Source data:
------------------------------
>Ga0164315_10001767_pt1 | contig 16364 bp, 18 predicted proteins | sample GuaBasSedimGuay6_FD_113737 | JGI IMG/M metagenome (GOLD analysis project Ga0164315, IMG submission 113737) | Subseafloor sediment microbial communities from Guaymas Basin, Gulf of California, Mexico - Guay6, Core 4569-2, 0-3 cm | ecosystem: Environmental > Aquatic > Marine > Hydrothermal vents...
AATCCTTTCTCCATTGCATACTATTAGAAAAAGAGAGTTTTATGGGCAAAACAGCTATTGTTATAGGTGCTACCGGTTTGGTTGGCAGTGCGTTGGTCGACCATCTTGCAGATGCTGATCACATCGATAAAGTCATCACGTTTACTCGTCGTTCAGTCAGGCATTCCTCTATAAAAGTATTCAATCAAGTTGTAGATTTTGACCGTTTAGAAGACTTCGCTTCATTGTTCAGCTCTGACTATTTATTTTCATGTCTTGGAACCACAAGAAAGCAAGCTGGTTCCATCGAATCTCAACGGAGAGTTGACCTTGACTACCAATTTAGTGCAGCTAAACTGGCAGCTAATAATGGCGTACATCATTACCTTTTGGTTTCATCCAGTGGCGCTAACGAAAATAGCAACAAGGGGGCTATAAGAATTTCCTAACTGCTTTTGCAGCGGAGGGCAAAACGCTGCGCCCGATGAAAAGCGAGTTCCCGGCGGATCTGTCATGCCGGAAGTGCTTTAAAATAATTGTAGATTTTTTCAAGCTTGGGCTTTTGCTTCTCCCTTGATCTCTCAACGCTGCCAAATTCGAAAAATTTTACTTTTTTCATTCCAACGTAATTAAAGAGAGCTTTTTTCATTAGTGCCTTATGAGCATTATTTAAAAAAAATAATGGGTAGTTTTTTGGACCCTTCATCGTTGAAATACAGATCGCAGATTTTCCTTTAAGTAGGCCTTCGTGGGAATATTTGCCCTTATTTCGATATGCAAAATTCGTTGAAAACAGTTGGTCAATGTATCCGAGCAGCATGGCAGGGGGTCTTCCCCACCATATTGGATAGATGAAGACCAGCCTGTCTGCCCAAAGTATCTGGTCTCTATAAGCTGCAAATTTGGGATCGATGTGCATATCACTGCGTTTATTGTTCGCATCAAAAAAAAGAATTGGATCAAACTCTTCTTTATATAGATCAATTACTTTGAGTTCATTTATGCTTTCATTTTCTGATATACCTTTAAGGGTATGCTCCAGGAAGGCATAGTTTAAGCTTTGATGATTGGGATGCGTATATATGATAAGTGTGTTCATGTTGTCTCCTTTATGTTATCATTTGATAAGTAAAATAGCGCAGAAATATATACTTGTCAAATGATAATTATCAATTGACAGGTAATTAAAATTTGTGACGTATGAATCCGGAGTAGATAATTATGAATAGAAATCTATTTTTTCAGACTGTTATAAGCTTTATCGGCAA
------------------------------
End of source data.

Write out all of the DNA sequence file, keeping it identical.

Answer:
>Ga0164315_10001767_pt1 | contig 16364 bp, 18 predicted proteins | sample GuaBasSedimGuay6_FD_113737 | JGI IMG/M metagenome (GOLD analysis project Ga0164315, IMG submission 113737) | Subseafloor sediment microbial communities from Guaymas Basin, Gulf of California, Mexico - Guay6, Core 4569-2, 0-3 cm | ecosystem: Environmental > Aquatic > Marine > Hydrothermal vents...
AATCCTTTCTCCATTGCATACTATTAGAAAAAGAGAGTTTTATGGGCAAAACAGCTATTGTTATAGGTGCTACCGGTTTGGTTGGCAGTGCGTTGGTCGACCATCTTGCAGATGCTGATCACATCGATAAAGTCATCACGTTTACTCGTCGTTCAGTCAGGCATTCCTCTATAAAAGTATTCAATCAAGTTGTAGATTTTGACCGTTTAGAAGACTTCGCTTCATTGTTCAGCTCTGACTATTTATTTTCATGTCTTGGAACCACAAGAAAGCAAGCTGGTTCCATCGAATCTCAACGGAGAGTTGACCTTGACTACCAATTTAGTGCAGCTAAACTGGCAGCTAATAATGGCGTACATCATTACCTTTTGGTTTCATCCAGTGGCGCTAACGAAAATAGCAACAAGGGGGCTATAAGAATTTCCTAACTGCTTTTGCAGCGGAGGGCAAAACGCTGCGCCCGATGAAAAGCGAGTTCCCGGCGGATCTGTCATGCCGGAAGTGCTTTAAAATAATTGTAGATTTTTTCAAGCTTGGGCTTTTGCTTCTCCCTTGATCTCTCAACGCTGCCAAATTCGAAAAATTTTACTTTTTTCATTCCAACGTAATTAAAGAGAGCTTTTTTCATTAGTGCCTTATGAGCATTATTTAAAAAAAATAATGGGTAGTTTTTTGGACCCTTCATCGTTGAAATACAGATCGCAGATTTTCCTTTAAGTAGGCCTTCGTGGGAATATTTGCCCTTATTTCGATATGCAAAATTCGTTGAAAACAGTTGGTCAATGTATCCGAGCAGCATGGCAGGGGGTCTTCCCCACCATATTGGATAGATGAAGACCAGCCTGTCTGCCCAAAGTATCTGGTCTCTATAAGCTGCAAATTTGGGATCGATGTGCATATCACTGCGTTTATTGTTCGCATCAAAAAAAAGAATTGGATCAAACTCTTCTTTATATAGATCAATTACTTTGAGTTCATTTATGCTTTCATTTTCTGATATACCTTTAAGGGTATGCTCCAGGAAGGCATAGTTTAAGCTTTGATGATTGGGATGCGTATATATGATAAGTGTGTTCATGTTGTCTCCTTTATGTTATCATTTGATAAGTAAAATAGCGCAGAAATATATACTTGTCAAATGATAATTATCAATTGACAGGTAATTAAAATTTGTGACGTATGAATCCGGAGTAGATAATTATGAATAGAAATCTATTTTTTCAGACTGTTATAAGCTTTATCGGCAA